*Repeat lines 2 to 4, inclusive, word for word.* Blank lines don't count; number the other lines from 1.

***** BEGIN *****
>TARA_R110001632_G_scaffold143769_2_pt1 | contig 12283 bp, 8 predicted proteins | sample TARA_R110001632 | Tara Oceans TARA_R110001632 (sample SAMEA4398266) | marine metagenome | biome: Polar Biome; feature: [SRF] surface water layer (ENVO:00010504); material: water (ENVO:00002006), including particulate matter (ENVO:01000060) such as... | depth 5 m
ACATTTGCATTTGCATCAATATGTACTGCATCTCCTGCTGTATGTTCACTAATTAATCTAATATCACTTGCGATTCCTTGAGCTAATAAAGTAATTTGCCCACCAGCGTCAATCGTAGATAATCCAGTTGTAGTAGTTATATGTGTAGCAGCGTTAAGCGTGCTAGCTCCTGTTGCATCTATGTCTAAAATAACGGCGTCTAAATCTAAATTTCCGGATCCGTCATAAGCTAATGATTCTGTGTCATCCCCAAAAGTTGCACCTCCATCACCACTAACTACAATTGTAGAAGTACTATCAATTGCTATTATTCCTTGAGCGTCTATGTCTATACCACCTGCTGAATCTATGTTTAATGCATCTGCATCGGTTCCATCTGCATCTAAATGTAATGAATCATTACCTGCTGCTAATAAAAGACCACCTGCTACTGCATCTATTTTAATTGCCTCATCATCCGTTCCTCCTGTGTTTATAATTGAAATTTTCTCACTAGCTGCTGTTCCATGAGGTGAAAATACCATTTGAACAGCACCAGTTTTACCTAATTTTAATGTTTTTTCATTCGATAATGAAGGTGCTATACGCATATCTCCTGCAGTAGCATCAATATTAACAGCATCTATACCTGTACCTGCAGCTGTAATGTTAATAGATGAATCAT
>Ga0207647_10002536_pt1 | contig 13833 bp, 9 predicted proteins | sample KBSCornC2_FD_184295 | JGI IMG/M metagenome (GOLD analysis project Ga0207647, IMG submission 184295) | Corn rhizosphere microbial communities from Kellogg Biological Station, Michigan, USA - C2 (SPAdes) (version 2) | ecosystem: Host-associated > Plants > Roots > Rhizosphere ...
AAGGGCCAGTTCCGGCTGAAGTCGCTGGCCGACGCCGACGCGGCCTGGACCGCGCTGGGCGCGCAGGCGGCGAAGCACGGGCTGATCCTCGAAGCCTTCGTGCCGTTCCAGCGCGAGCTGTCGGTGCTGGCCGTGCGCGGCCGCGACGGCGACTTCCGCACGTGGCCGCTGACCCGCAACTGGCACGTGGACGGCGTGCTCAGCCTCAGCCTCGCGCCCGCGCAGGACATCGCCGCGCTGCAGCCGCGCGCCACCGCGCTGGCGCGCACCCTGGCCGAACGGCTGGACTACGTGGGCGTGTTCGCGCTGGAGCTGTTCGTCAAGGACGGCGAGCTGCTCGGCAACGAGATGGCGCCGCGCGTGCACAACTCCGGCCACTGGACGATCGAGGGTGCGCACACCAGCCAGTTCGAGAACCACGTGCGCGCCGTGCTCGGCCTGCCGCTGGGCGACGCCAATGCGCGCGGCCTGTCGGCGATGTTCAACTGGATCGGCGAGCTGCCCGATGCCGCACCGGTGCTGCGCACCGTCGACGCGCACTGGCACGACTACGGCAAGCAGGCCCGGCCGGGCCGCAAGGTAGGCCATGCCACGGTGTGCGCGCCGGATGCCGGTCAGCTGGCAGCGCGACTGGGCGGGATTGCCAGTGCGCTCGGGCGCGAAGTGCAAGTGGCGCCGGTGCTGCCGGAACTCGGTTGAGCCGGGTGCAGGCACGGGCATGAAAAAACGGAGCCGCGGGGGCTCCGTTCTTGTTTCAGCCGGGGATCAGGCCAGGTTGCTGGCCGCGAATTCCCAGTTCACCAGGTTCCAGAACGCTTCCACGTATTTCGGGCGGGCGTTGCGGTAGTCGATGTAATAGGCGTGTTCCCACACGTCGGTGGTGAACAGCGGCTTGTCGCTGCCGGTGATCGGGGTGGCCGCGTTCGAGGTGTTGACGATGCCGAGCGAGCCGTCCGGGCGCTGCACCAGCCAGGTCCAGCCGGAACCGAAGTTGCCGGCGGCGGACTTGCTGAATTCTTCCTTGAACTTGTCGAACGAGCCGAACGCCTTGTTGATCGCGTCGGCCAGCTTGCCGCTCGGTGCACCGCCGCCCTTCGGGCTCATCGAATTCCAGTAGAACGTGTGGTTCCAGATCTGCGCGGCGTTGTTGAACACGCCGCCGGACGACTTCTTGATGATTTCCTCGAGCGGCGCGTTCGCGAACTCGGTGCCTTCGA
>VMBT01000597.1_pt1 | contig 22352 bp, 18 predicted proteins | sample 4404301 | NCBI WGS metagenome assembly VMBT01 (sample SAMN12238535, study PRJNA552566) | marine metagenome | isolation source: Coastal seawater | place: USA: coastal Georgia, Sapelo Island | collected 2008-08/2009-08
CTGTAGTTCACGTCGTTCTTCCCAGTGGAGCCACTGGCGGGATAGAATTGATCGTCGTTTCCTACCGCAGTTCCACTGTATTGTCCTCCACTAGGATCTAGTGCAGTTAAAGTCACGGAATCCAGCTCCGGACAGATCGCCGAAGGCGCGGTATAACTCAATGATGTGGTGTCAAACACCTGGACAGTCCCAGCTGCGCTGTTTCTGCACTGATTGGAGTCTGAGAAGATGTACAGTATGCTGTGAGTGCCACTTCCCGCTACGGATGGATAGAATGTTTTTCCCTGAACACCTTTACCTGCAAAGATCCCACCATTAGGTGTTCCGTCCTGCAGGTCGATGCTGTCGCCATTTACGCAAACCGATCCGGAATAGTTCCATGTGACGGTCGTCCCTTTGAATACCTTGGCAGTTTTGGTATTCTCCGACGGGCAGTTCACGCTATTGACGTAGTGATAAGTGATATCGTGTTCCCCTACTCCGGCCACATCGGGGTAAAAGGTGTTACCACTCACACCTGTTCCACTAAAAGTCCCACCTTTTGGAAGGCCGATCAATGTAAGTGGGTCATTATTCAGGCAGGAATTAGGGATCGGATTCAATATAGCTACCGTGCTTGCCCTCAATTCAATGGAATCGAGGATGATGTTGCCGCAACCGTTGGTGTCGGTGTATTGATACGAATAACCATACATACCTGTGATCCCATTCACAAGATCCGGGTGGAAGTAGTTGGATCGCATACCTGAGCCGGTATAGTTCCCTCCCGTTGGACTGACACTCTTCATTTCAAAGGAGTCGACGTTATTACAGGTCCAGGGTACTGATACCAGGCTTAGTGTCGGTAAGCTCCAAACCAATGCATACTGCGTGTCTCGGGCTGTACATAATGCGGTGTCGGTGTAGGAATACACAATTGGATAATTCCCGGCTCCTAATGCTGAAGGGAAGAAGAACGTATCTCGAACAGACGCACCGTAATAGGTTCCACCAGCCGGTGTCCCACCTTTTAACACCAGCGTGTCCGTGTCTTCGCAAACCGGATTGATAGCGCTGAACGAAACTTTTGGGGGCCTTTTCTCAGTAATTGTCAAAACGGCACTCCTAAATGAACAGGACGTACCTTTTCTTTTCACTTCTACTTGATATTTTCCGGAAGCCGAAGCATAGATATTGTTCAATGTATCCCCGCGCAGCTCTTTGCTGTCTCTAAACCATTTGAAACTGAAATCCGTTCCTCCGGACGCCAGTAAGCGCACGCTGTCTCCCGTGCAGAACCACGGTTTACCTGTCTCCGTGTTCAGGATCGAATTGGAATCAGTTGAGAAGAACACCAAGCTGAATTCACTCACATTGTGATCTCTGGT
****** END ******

ACATTTGCATTTGCATCAATATGTACTGCATCTCCTGCTGTATGTTCACTAATTAATCTAATATCACTTGCGATTCCTTGAGCTAATAAAGTAATTTGCCCACCAGCGTCAATCGTAGATAATCCAGTTGTAGTAGTTATATGTGTAGCAGCGTTAAGCGTGCTAGCTCCTGTTGCATCTATGTCTAAAATAACGGCGTCTAAATCTAAATTTCCGGATCCGTCATAAGCTAATGATTCTGTGTCATCCCCAAAAGTTGCACCTCCATCACCACTAACTACAATTGTAGAAGTACTATCAATTGCTATTATTCCTTGAGCGTCTATGTCTATACCACCTGCTGAATCTATGTTTAATGCATCTGCATCGGTTCCATCTGCATCTAAATGTAATGAATCATTACCTGCTGCTAATAAAAGACCACCTGCTACTGCATCTATTTTAATTGCCTCATCATCCGTTCCTCCTGTGTTTATAATTGAAATTTTCTCACTAGCTGCTGTTCCATGAGGTGAAAATACCATTTGAACAGCACCAGTTTTACCTAATTTTAATGTTTTTTCATTCGATAATGAAGGTGCTATACGCATATCTCCTGCAGTAGCATCAATATTAACAGCATCTATACCTGTACCTGCAGCTGTAATGTTAATAGATGAATCAT
>Ga0207647_10002536_pt1 | contig 13833 bp, 9 predicted proteins | sample KBSCornC2_FD_184295 | JGI IMG/M metagenome (GOLD analysis project Ga0207647, IMG submission 184295) | Corn rhizosphere microbial communities from Kellogg Biological Station, Michigan, USA - C2 (SPAdes) (version 2) | ecosystem: Host-associated > Plants > Roots > Rhizosphere ...
AAGGGCCAGTTCCGGCTGAAGTCGCTGGCCGACGCCGACGCGGCCTGGACCGCGCTGGGCGCGCAGGCGGCGAAGCACGGGCTGATCCTCGAAGCCTTCGTGCCGTTCCAGCGCGAGCTGTCGGTGCTGGCCGTGCGCGGCCGCGACGGCGACTTCCGCACGTGGCCGCTGACCCGCAACTGGCACGTGGACGGCGTGCTCAGCCTCAGCCTCGCGCCCGCGCAGGACATCGCCGCGCTGCAGCCGCGCGCCACCGCGCTGGCGCGCACCCTGGCCGAACGGCTGGACTACGTGGGCGTGTTCGCGCTGGAGCTGTTCGTCAAGGACGGCGAGCTGCTCGGCAACGAGATGGCGCCGCGCGTGCACAACTCCGGCCACTGGACGATCGAGGGTGCGCACACCAGCCAGTTCGAGAACCACGTGCGCGCCGTGCTCGGCCTGCCGCTGGGCGACGCCAATGCGCGCGGCCTGTCGGCGATGTTCAACTGGATCGGCGAGCTGCCCGATGCCGCACCGGTGCTGCGCACCGTCGACGCGCACTGGCACGACTACGGCAAGCAGGCCCGGCCGGGCCGCAAGGTAGGCCATGCCACGGTGTGCGCGCCGGATGCCGGTCAGCTGGCAGCGCGACTGGGCGGGATTGCCAGTGCGCTCGGGCGCGAAGTGCAAGTGGCGCCGGTGCTGCCGGAACTCGGTTGAGCCGGGTGCAGGCACGGGCATGAAAAAACGGAGCCGCGGGGGCTCCGTTCTTGTTTCAGCCGGGGATCAGGCCAGGTTGCTGGCCGCGAATTCCCAGTTCACCAGGTTCCAGAACGCTTCCACGTATTTCGGGCGGGCGTTGCGGTAGTCGATGTAATAGGCGTGTTCCCACACGTCGGTGGTGAACAGCGGCTTGTCGCTGCCGGTGATCGGGGTGGCCGCGTTCGAGGTGTTGACGATGCCGAGCGAGCCGTCCGGGCGCTGCACCAGCCAGGTCCAGCCGGAACCGAAGTTGCCGGCGGCGGACTTGCTGAATTCTTCCTTGAACTTGTCGAACGAGCCGAACGCCTTGTTGATCGCGTCGGCCAGCTTGCCGCTCGGTGCACCGCCGCCCTTCGGGCTCATCGAATTCCAGTAGAACGTGTGGTTCCAGATCTGCGCGGCGTTGTTGAACACGCCGCCGGACGACTTCTTGATGATTTCCTCGAGCGGCGCGTTCGCGAACTCGGTGCCTTCGA